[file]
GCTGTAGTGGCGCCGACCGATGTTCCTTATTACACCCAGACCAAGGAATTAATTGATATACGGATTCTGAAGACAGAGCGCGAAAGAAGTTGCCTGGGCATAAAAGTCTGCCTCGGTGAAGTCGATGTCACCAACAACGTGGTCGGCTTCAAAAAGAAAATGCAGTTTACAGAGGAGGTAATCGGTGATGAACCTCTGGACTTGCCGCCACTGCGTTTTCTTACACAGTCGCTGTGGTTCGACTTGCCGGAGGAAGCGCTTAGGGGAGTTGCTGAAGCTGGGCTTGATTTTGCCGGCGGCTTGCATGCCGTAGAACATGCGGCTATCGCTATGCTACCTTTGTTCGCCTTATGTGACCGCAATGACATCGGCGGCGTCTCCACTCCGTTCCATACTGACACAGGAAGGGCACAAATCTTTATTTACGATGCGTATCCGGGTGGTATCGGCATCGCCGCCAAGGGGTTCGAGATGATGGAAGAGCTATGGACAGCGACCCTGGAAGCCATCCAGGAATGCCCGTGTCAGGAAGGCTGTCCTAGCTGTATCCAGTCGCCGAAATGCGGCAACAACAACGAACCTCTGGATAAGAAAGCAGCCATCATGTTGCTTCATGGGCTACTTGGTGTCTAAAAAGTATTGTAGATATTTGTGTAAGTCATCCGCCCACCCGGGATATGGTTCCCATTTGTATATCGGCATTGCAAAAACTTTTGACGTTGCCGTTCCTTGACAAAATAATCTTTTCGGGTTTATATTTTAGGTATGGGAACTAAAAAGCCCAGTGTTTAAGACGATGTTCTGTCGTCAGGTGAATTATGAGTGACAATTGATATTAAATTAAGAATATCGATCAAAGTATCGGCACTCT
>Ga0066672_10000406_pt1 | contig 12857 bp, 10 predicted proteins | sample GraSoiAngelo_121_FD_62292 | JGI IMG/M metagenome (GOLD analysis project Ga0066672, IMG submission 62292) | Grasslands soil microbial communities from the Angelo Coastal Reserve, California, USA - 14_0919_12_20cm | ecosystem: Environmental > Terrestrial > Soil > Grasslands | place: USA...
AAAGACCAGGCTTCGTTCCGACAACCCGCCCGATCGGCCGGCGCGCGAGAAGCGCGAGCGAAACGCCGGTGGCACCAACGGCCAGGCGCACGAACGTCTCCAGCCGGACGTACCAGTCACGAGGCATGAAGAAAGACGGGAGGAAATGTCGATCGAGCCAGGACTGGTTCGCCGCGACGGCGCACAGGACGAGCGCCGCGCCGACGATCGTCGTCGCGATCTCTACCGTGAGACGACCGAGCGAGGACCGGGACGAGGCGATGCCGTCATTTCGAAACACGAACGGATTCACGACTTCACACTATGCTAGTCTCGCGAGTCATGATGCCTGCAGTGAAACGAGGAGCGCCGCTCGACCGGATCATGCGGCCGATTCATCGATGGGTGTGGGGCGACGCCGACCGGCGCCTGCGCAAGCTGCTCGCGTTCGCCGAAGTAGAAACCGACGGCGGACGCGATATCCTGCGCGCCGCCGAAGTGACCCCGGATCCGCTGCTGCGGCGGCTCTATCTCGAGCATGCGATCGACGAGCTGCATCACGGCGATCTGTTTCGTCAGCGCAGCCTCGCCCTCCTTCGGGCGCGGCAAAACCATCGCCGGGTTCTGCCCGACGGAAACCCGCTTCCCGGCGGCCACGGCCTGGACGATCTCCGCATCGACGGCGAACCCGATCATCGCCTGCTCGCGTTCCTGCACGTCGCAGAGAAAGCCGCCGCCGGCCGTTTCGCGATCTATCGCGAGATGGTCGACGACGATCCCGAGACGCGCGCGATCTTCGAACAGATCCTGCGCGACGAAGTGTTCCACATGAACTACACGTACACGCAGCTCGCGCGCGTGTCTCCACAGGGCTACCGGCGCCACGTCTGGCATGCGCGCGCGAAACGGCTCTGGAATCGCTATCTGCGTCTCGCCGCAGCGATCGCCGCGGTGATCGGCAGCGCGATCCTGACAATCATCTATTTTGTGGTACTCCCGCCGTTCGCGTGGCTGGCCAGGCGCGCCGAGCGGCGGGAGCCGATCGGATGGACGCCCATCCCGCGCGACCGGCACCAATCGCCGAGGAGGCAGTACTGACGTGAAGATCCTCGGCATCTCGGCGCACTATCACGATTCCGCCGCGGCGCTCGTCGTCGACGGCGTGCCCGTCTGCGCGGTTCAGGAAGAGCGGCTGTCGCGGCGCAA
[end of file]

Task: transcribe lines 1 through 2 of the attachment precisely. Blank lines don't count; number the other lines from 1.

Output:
GCTGTAGTGGCGCCGACCGATGTTCCTTATTACACCCAGACCAAGGAATTAATTGATATACGGATTCTGAAGACAGAGCGCGAAAGAAGTTGCCTGGGCATAAAAGTCTGCCTCGGTGAAGTCGATGTCACCAACAACGTGGTCGGCTTCAAAAAGAAAATGCAGTTTACAGAGGAGGTAATCGGTGATGAACCTCTGGACTTGCCGCCACTGCGTTTTCTTACACAGTCGCTGTGGTTCGACTTGCCGGAGGAAGCGCTTAGGGGAGTTGCTGAAGCTGGGCTTGATTTTGCCGGCGGCTTGCATGCCGTAGAACATGCGGCTATCGCTATGCTACCTTTGTTCGCCTTATGTGACCGCAATGACATCGGCGGCGTCTCCACTCCGTTCCATACTGACACAGGAAGGGCACAAATCTTTATTTACGATGCGTATCCGGGTGGTATCGGCATCGCCGCCAAGGGGTTCGAGATGATGGAAGAGCTATGGACAGCGACCCTGGAAGCCATCCAGGAATGCCCGTGTCAGGAAGGCTGTCCTAGCTGTATCCAGTCGCCGAAATGCGGCAACAACAACGAACCTCTGGATAAGAAAGCAGCCATCATGTTGCTTCATGGGCTACTTGGTGTCTAAAAAGTATTGTAGATATTTGTGTAAGTCATCCGCCCACCCGGGATATGGTTCCCATTTGTATATCGGCATTGCAAAAACTTTTGACGTTGCCGTTCCTTGACAAAATAATCTTTTCGGGTTTATATTTTAGGTATGGGAACTAAAAAGCCCAGTGTTTAAGACGATGTTCTGTCGTCAGGTGAATTATGAGTGACAATTGATATTAAATTAAGAATATCGATCAAAGTATCGGCACTCT
>Ga0066672_10000406_pt1 | contig 12857 bp, 10 predicted proteins | sample GraSoiAngelo_121_FD_62292 | JGI IMG/M metagenome (GOLD analysis project Ga0066672, IMG submission 62292) | Grasslands soil microbial communities from the Angelo Coastal Reserve, California, USA - 14_0919_12_20cm | ecosystem: Environmental > Terrestrial > Soil > Grasslands | place: USA...